How the process works in a typical application is that once the factory’s process has completed and the line is ready for either cleaning or push out, the factory calls the AQL500 ice pigging machine to inject ice. The plant automatically pushes ice to the purge valve, with the injection valve closed. This removes any melt that may have occurred to ensure a sharp product interface. Once the purge volume has been delivered the plant stops and alerts the factory that ice is ready for injection.  Once the factory has prepared the line a start signal is sent to the AQL500 machine, which then injects the correct volume of ice for the selected recipe. Upon completion, the factory receives a confirmation signal and can proceed to the ice propulsion stage.  The ice pig must then be propelled to the line end. This task is undertaken by the factory and can be achieved using several methods: water push, CIP liquid push or even using the next product. Finally, to maintain the quality of the product being recovered it is important to detect the product and ice pig interface. Upon detection of this interface a divert valve can be activated to direct the ice pig to a separate collection point. Several options are available for interface detection, where possible sensors present in the system can be used. Suitable measurements include density, brix, conductivity, turbidity and temperature.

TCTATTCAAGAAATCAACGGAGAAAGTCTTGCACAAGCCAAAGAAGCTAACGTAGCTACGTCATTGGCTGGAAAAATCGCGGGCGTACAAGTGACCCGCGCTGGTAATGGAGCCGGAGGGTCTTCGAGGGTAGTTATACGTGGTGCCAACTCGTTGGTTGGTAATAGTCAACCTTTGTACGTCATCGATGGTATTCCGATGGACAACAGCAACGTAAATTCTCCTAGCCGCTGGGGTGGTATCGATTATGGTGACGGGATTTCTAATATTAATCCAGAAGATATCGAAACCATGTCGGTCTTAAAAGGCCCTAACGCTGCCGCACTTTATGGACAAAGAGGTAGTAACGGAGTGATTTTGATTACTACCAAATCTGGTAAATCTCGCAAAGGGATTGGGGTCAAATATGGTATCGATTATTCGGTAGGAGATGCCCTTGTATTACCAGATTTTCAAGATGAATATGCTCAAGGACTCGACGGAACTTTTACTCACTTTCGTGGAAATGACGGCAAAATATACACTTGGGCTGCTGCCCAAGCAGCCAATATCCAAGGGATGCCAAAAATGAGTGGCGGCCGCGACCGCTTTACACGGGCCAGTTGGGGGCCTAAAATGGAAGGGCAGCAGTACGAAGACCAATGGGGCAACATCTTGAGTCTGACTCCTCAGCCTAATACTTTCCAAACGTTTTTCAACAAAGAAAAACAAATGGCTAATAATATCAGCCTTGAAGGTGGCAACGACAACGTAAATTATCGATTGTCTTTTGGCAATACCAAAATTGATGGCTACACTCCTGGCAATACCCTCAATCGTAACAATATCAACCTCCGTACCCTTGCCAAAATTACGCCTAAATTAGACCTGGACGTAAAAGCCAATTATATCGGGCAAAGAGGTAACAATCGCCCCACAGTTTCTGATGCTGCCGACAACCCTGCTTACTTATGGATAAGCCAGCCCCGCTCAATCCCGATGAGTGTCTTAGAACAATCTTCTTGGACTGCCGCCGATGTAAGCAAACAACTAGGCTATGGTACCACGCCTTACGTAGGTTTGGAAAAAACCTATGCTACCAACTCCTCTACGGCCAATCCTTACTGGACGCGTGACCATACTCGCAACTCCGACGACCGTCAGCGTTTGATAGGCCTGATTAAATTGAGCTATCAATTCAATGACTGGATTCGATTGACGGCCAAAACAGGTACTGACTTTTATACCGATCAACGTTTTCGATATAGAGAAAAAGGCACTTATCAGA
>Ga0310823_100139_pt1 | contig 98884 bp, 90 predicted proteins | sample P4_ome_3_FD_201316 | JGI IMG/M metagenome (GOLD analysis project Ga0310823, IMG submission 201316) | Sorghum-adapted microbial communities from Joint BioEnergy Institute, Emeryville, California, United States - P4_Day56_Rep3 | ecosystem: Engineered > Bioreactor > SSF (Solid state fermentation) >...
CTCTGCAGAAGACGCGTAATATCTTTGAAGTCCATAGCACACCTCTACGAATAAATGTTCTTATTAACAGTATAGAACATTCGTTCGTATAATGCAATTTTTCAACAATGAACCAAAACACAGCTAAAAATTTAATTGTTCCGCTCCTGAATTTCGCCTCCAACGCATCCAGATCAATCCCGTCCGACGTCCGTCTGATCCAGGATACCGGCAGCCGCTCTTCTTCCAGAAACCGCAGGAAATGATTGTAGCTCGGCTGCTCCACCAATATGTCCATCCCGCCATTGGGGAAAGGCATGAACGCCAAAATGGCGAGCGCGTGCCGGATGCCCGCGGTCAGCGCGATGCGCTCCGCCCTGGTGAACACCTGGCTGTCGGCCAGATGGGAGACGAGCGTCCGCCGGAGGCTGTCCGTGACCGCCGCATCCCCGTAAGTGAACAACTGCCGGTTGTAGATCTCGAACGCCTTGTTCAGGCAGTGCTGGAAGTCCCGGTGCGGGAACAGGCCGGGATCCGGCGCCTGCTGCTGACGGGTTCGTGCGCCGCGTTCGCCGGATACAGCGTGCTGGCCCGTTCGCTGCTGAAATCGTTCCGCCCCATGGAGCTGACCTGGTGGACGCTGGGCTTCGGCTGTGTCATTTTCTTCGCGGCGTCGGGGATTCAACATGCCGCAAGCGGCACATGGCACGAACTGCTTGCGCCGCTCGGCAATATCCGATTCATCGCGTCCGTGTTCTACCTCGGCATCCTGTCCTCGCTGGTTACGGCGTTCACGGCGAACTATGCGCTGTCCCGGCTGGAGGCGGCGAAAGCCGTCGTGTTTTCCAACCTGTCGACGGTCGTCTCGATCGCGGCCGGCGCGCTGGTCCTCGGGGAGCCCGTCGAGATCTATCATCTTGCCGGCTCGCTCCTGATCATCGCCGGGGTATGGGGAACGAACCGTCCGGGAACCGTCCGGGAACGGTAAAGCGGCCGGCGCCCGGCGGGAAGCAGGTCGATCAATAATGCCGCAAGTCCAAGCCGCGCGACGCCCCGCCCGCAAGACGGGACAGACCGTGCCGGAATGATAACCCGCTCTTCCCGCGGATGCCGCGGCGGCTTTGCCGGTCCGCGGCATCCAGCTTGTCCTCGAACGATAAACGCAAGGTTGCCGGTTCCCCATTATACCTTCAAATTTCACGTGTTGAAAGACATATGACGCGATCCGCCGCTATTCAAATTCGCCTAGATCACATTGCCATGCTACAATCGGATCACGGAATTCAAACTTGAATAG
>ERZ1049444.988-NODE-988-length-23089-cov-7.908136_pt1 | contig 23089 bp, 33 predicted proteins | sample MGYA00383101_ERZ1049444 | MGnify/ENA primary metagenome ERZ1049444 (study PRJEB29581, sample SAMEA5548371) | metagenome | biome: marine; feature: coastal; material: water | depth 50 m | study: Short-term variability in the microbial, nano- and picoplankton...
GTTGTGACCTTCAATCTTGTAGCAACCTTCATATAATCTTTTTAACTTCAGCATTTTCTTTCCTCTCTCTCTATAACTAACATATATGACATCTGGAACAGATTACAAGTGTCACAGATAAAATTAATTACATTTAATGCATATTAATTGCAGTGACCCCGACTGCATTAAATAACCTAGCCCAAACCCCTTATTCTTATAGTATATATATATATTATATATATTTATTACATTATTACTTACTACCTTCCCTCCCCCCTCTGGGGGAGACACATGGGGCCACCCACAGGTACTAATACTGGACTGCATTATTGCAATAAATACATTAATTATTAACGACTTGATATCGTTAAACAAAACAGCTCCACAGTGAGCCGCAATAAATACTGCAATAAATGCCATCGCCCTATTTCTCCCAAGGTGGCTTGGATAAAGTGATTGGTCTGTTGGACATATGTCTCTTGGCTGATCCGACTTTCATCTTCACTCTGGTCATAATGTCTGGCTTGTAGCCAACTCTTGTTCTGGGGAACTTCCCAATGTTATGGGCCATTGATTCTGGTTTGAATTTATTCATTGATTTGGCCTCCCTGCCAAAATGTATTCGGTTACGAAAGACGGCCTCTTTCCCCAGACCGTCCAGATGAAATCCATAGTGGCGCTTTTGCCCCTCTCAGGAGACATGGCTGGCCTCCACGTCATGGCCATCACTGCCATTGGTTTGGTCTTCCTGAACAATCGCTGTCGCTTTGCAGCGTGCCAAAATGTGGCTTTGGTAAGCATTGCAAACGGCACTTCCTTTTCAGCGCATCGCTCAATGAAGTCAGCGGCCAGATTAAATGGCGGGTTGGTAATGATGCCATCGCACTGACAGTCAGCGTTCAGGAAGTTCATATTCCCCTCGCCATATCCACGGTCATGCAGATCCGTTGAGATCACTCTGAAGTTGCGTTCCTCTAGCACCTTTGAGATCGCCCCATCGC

What are the benefits?